The only surviving species in the family Pedionomidae, the Plains Wanderer sits alone on its own branch of the evolutionary tree – there’s nothing else like it in the world! It’s also critically endangered and at risk of imminent extinction.
Found only in the arid grasslands of south-eastern Australia, there are estimated to be less than 1,000 of these small, ground-dwelling birds left in the wild today.
Although a Plains Wanderer resembles a quail with lankier legs and a finer bill, it’s actually a closer relative of gulls and shore birds. The South American Seedsnipe – a plant-eating shorebird – is its closest relative and it’s thought the bird’s evolution could trace back 60 million years to when Australia was connected to South America and Antartica! 1
Recognising a Plains Wanderer
Standing about 12-15cm tall and weighing 40 to 95 grams, Plains Wanderers are small fawn coloured birds that blend in seamlessly with the plains of arid Australia. Their dappled feathers include white and blackish marks, with spots and streaks on the head and neck.
Adult males are light brown and have fawn-white underparts with black crescents. Females are larger and sport a distinctive white-spotted black collar around the neck and reddish brown chest.
Where do Plains Wanderers live?
Once found from Victoria through to Queensland, small fragmented populations are holding on in western Victoria, eastern South Australia and in the western riverina region of NSW.
Habitat structure is very important. Their preference is for semi-arid, native grasslands with a diversity of plant species, which usually occur on red-brown soils. Typically, good habitat contains around 50% bare ground, 40% herbs, forbs and grasses (mostly under 5cm but with some tussocks for concealment) and 10% fallen vegetation litter in which they’ll forage for seeds, leaves and insects.
Most recorded sightings in the last 30 years have been in the western riverina of NSW, but surveys across 5,000km2 of this area in the 1990s found even in this stronghold, only about 5% of the land was suitable habitat, shrinking to 1% or 2% in very hot or wet years when grasslands became too dense or were grazed too low. 2
Plains Wanderer behaviour
In suitable conditions, Plains Wanders are largely sedentary, although they may be more active during droughts.
Each bird would have an average home range of around 12 hectares. Males and females with overlapping ranges form breeding pairs, with the larger females defending their territories and mating with several birds in a season while the males incubate eggs and raise the young.
In suitable conditions females can lay multiple clutches of two to five eggs a year.
Threats to Plains Wanderers
Plains Wanderers are easy prey for foxes. While not entirely flightless, they tend to fly low and poorly, relying on camouflage to avoid being seen (we can attest to the fact, they’re very hard to see in daylight and easier to find at night with spotlights). If disturbed their first instinct is to run. However, the main reason for the bird’s dramatic decline since European settlement has been the conversion of native grasslands for agriculture or dense pastural use.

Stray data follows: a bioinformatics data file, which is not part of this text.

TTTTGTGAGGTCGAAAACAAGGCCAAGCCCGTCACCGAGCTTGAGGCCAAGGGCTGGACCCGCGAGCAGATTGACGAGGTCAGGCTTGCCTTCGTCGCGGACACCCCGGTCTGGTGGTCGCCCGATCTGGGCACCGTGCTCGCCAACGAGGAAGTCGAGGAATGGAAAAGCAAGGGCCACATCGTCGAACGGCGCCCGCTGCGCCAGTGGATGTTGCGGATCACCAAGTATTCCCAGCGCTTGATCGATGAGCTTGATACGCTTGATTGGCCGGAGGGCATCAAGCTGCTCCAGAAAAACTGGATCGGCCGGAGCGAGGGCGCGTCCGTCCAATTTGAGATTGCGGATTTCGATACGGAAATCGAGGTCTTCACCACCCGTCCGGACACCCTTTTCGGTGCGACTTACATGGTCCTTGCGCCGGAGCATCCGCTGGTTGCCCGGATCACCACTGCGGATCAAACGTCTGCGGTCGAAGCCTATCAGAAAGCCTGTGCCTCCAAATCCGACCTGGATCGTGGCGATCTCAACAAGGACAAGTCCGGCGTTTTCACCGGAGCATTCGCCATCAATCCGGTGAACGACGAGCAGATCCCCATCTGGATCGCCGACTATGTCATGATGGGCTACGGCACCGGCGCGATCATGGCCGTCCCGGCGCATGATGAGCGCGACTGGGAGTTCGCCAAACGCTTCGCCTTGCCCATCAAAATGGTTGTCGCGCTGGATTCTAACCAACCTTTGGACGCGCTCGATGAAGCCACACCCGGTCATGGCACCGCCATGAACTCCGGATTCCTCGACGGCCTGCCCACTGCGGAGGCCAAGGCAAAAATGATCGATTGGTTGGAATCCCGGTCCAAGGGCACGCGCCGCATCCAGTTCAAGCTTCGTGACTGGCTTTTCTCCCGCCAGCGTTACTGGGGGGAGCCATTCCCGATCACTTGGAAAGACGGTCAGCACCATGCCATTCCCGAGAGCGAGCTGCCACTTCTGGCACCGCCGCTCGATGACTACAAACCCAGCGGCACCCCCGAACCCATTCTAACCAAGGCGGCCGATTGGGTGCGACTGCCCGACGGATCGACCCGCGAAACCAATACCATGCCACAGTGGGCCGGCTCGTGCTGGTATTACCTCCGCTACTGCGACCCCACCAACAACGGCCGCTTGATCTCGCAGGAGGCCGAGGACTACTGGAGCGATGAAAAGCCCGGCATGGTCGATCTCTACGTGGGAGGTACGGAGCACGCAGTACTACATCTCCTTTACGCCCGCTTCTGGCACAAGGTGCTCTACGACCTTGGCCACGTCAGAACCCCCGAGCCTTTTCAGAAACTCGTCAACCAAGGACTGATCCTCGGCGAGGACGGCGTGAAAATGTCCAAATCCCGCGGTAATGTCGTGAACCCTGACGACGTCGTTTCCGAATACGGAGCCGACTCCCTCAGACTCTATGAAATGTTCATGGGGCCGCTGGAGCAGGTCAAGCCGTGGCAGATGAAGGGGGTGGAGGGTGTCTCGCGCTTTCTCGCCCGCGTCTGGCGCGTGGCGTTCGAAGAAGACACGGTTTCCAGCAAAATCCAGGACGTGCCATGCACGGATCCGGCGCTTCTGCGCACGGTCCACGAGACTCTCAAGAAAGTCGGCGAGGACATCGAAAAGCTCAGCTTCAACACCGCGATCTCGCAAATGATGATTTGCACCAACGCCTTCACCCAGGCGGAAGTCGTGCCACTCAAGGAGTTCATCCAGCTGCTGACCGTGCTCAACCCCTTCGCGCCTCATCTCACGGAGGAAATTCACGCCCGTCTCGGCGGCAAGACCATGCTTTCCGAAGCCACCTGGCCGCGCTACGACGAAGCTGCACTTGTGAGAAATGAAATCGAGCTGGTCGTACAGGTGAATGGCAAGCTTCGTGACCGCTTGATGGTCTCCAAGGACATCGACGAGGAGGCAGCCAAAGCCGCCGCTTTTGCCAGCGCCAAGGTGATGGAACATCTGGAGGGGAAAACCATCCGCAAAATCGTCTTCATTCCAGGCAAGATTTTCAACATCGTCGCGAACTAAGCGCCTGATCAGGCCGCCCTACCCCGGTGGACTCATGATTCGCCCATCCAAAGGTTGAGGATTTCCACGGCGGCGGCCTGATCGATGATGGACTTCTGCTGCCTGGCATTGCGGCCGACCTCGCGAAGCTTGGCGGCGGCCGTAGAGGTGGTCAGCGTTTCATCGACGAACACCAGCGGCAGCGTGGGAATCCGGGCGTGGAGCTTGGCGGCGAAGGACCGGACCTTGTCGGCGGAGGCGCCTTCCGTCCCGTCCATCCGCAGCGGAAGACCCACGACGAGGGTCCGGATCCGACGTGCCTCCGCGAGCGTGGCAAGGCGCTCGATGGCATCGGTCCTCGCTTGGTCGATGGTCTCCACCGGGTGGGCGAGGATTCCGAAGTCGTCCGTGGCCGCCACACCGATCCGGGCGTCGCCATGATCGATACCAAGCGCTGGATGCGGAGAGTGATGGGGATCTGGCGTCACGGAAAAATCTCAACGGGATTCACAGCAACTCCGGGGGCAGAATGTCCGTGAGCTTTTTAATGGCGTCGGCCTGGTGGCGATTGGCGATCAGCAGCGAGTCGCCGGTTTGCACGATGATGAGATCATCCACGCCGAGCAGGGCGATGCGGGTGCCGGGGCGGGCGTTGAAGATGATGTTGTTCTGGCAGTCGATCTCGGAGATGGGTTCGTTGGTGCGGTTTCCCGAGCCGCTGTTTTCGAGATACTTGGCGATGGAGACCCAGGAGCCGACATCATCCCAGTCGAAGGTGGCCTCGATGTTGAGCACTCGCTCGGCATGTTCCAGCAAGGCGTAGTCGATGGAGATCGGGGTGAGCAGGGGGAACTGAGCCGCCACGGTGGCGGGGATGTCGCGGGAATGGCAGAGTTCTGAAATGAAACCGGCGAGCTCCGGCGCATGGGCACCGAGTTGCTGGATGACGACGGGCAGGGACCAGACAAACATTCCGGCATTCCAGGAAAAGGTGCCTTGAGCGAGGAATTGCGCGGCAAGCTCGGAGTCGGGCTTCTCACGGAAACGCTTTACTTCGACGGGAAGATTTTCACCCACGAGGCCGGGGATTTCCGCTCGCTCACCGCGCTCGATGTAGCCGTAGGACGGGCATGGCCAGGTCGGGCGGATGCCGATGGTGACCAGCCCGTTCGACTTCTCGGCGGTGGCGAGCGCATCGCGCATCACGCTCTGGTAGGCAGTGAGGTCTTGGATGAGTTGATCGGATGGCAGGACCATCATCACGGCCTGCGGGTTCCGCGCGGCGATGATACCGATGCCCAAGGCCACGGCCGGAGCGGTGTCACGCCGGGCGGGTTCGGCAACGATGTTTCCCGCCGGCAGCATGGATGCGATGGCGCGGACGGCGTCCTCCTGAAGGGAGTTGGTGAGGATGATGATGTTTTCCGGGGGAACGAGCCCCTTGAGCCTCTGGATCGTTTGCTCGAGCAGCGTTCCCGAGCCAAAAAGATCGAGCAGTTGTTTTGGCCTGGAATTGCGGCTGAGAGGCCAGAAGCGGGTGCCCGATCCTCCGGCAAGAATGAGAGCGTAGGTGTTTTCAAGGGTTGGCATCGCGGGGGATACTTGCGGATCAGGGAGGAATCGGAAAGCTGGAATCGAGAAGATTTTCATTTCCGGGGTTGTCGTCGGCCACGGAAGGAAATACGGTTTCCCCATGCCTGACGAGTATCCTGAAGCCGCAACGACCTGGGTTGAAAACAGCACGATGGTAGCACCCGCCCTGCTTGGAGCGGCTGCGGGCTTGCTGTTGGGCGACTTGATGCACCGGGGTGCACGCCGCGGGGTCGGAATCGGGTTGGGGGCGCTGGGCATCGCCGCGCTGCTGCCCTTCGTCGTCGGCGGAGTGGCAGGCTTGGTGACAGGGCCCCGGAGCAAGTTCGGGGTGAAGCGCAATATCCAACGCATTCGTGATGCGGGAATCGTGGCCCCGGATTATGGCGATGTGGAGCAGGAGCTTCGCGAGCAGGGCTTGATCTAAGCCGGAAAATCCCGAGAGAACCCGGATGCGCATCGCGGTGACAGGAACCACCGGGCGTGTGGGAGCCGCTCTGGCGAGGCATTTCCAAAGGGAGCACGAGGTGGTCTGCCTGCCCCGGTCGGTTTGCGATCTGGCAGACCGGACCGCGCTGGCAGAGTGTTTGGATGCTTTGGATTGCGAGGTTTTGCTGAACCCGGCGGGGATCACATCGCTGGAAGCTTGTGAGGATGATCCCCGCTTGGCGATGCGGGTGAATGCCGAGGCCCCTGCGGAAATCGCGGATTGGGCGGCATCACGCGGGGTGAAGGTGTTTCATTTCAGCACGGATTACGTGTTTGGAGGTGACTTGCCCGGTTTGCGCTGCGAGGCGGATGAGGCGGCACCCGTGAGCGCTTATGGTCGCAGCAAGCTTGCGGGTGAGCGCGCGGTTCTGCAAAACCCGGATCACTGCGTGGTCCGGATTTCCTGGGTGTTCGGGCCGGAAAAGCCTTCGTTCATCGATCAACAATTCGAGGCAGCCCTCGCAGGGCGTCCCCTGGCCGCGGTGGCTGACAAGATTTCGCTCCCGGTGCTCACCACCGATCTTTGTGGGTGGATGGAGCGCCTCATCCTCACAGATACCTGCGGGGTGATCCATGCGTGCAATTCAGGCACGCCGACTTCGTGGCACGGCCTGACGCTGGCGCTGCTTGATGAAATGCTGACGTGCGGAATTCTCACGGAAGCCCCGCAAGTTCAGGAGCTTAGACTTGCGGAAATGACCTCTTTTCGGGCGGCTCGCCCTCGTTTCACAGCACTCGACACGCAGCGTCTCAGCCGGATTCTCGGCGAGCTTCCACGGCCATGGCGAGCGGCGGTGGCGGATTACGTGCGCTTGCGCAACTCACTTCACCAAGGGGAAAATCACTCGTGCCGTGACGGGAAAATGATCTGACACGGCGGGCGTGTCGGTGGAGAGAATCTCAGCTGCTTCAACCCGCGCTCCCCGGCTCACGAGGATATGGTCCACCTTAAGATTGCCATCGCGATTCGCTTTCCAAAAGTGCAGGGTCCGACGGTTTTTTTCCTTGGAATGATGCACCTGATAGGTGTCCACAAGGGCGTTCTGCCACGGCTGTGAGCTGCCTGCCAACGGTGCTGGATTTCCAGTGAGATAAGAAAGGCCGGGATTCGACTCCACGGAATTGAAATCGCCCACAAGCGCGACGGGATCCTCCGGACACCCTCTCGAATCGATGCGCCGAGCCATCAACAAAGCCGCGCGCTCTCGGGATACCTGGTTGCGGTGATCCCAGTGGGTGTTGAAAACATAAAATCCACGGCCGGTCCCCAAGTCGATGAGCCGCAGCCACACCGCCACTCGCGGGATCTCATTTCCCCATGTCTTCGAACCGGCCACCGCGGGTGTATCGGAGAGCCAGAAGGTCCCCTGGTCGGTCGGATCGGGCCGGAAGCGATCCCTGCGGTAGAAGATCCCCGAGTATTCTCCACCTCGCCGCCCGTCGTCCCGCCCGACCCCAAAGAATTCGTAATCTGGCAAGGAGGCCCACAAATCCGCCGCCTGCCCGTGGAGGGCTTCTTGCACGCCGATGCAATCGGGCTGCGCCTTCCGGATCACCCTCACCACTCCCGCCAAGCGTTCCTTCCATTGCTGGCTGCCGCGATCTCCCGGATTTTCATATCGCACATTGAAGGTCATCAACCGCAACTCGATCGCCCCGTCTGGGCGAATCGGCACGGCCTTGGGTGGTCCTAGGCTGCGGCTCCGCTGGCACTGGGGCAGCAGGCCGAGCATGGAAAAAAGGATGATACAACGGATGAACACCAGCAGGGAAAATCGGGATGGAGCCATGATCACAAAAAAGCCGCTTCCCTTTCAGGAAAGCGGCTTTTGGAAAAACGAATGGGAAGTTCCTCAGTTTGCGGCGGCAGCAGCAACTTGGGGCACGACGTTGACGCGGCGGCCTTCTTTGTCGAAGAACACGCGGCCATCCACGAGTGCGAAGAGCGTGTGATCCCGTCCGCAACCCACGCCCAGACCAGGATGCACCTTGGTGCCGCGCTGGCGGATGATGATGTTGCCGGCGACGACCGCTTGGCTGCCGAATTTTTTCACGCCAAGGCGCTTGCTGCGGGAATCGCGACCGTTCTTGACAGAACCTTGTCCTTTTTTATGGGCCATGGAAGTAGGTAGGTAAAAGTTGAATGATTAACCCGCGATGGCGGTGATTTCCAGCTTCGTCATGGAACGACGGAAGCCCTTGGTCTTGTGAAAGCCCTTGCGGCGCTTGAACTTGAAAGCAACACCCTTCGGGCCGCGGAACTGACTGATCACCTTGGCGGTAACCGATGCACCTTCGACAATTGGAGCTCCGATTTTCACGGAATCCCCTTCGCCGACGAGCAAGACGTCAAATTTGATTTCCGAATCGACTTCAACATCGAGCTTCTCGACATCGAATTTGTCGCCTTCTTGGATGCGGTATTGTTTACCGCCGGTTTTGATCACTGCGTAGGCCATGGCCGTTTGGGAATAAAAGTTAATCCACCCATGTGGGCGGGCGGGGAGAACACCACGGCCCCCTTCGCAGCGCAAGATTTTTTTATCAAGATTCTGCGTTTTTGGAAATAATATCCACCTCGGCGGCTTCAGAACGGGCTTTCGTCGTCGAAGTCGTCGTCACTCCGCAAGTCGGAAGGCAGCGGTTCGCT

What’s Bush Heritage doing?
When we bought Boolcoomatta Reserve in South Australia’s arid rangelands back in 2006, it was to secure a landscape under-represented in Australia’s National Reserve System. At the time there had only been a few records of Plains Wanderers on the property.
With sweeping plains of saltbush shrublands and grasslands, Boolcoomatta has enjoyed more than a decade of conservation management and has also benefitted from effective goat and fox control through the state government’s Bounceback baiting program.
Enter science intern Emily Matthews who spent three months at Boolcoomatta in 2017. We can only imagine her surprise when a Plains Wanderer ran in front of her as she was driving across the property.
Slamming on the brakes to let it pass, Emily counted herself lucky to have seen the rare bird at all. But then, just a few hundred metres further down the road, she spotted a second.
“Our first thought was, ‘What’s happening here?’” recalls the Federation University graduate. “We couldn’t believe it. One night we found a female and then we found a male nearby, so we assume they're a pair. We also found an active nest with eggs,” she says.
Overall, Emily recorded eight Plains Wanderers during her three months! This led us to working with the National Plains Wanderer Recovery Team to implement a new monitoring program. Thirty acoustic ‘Song Meters’ were deployed across the reserve and on neighbouring properties in suitable habitat. Sound recordings from each device are analysed by a call-recognition software program.
Since then Bush Heritage Ecologist Graeme Finlayson has also recorded three of the birds while out working out in the field.
- Victorian Dept of Sustainability & Environment – Plains Wanderer (PDF)
- NSW Office of Environment & Heritage – Plains Wanderer Profile
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